I tend to chew up museums and spit them out: even when I am interested in what’s on display, I notice I’m usually at the gift shop, window-shopping and waiting around a good fifteen minutes before whomsoever I accompany. Not so with the NLBM. True, I did go to this museum by myself, but my point is I left due to time constraints, not because I was “finished.” I only had time to really study about two-thirds of the galleries, and decided I’d come back after the game if time allowed. And if I hadn’t lost my cell phone and had to make a vain search of my seat and the Kauffman Stadium lost-and-found, I would have had a chance to get back–and still not see everything I wanted to before they closed.

It was a Thursday afternoon game, for a last-place team, so there were only 14,569 fans in attendance. I got the seat in the front row of the overhang, directly above the radio announcer’s booth. I had to move because there was a handrail right between the plate and my eyes. I didn’t have a problem finding another seat. I know I’m not talking about the game very much, because there’s not much to say about the game, a 1-0 Royals victory over Minnesota. The story was the heat. Being from the desert, I don’t usually have to deal with the concept of “heat index.” On August 9th, 2007, I did. It was 97° and the heat index was in the 120s. At that time, I was employed as a ballpark hawker at Isotopes Park. That’s an outdoor job, lugging heavy stuff around and climbing lots of stairs, in a ballpark in the desert. Nonetheless, I was more miserable sitting in the stands for this game than I’d ever been humping the snacks around the yard in 107° temperatures in the high, dry Albuquerque air.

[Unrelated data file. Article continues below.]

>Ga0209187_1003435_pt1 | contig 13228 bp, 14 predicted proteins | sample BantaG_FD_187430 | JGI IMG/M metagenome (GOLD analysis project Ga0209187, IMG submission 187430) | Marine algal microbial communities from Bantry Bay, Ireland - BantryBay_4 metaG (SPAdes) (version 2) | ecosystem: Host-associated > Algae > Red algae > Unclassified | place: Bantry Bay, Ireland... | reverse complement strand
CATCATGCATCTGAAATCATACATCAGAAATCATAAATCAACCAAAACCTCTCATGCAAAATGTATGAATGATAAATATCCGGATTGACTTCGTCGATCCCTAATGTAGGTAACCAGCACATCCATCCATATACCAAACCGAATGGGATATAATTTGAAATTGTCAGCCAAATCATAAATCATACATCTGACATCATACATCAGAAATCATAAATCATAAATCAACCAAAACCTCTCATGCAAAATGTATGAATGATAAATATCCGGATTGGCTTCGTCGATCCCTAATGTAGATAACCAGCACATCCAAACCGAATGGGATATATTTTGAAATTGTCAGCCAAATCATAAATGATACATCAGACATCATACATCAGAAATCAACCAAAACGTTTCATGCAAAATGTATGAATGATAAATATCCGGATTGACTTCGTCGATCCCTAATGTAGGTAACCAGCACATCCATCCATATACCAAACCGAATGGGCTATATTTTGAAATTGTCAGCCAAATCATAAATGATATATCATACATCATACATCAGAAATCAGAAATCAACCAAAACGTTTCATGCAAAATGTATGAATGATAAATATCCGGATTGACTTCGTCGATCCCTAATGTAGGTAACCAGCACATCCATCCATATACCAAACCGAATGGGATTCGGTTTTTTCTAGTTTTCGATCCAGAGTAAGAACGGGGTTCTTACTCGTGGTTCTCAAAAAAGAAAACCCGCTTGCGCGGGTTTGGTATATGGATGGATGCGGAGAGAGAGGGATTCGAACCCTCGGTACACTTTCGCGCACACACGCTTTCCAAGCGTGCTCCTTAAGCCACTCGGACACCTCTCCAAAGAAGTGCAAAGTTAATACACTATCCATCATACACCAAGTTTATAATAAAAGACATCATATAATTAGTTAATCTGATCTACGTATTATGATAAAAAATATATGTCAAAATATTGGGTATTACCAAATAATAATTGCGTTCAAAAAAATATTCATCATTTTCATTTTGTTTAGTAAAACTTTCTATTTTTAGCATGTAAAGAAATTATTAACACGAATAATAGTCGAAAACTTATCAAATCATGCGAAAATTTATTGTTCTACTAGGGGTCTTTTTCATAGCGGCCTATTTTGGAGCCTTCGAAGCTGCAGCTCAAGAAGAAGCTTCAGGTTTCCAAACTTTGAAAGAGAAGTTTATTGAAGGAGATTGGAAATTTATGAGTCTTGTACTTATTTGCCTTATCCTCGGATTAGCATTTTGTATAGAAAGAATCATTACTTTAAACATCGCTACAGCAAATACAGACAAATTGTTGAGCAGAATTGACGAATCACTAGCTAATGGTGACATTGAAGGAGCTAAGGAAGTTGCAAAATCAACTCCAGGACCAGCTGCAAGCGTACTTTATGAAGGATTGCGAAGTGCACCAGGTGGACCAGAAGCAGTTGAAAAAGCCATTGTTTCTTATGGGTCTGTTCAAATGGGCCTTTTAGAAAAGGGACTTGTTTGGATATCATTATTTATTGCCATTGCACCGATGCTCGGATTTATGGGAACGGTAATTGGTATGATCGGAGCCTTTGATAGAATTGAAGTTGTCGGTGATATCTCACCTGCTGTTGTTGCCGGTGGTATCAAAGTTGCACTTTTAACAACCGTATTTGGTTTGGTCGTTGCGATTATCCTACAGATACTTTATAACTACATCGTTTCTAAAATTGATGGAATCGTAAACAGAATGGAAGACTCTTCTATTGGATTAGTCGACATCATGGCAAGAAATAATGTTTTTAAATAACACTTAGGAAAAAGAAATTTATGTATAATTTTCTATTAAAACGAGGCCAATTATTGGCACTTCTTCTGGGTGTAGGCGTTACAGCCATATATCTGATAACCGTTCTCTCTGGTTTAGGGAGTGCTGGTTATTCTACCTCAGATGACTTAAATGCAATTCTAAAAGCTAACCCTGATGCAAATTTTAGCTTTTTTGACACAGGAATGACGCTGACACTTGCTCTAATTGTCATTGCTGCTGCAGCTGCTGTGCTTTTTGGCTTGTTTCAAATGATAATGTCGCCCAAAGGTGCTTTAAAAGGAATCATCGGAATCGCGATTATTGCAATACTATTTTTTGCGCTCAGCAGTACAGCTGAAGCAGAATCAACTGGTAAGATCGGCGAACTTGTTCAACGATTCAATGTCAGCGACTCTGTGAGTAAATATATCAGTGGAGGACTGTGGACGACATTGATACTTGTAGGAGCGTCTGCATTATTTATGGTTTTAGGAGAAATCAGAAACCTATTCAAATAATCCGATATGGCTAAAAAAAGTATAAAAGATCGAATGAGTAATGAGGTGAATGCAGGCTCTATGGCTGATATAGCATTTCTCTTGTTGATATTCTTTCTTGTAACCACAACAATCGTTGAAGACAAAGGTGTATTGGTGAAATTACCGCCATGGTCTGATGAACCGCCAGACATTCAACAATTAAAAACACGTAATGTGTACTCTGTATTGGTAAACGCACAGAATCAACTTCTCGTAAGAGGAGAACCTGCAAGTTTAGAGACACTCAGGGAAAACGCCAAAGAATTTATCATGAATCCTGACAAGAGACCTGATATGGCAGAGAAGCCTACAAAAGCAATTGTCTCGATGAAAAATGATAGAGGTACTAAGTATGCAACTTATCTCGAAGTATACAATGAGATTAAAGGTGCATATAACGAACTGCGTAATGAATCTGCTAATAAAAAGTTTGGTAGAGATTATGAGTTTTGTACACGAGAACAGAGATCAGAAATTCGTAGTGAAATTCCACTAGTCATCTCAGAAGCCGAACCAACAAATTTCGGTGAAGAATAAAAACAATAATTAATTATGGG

The game: John Buck was the cover boy for the program, and I got to read all about how he was going to turn the team around. Because it was a day game after a night game in scorching heat, Buck didn’t play. Jason LaRue started behind the plate, and was the big producer. He drove in the only run in the game with a sac fly in the 3rd, then gunned down Torii Hunter in the 9th on a swinging bunt for the penultimate out.

If Kyle Davies (coming off the game where he had given up A-Rod’s 500th home run, no less) was paying any attention to who was in the stands, he might have thought I was stalking him in the summer of 07. He was the starter for the Braves for that game in Denver, and then after being traded to the Royals his time in the rotation just happened to come up the same day I picked for convenience with train schedules. As if this wasn’t enough, Later (maybe in ’07 or maybe in ’08) he was pitching for Omaha against the ‘Topes in one of the few games I went to as a fan. Anyways, on this day, he outdueled Matt Garza, giving up 3 singles in 6 2/3 innings. Garza, for his part, only gave up 1 run on 4 hits, but was pegged with the loss nonetheless.

Here’s the card.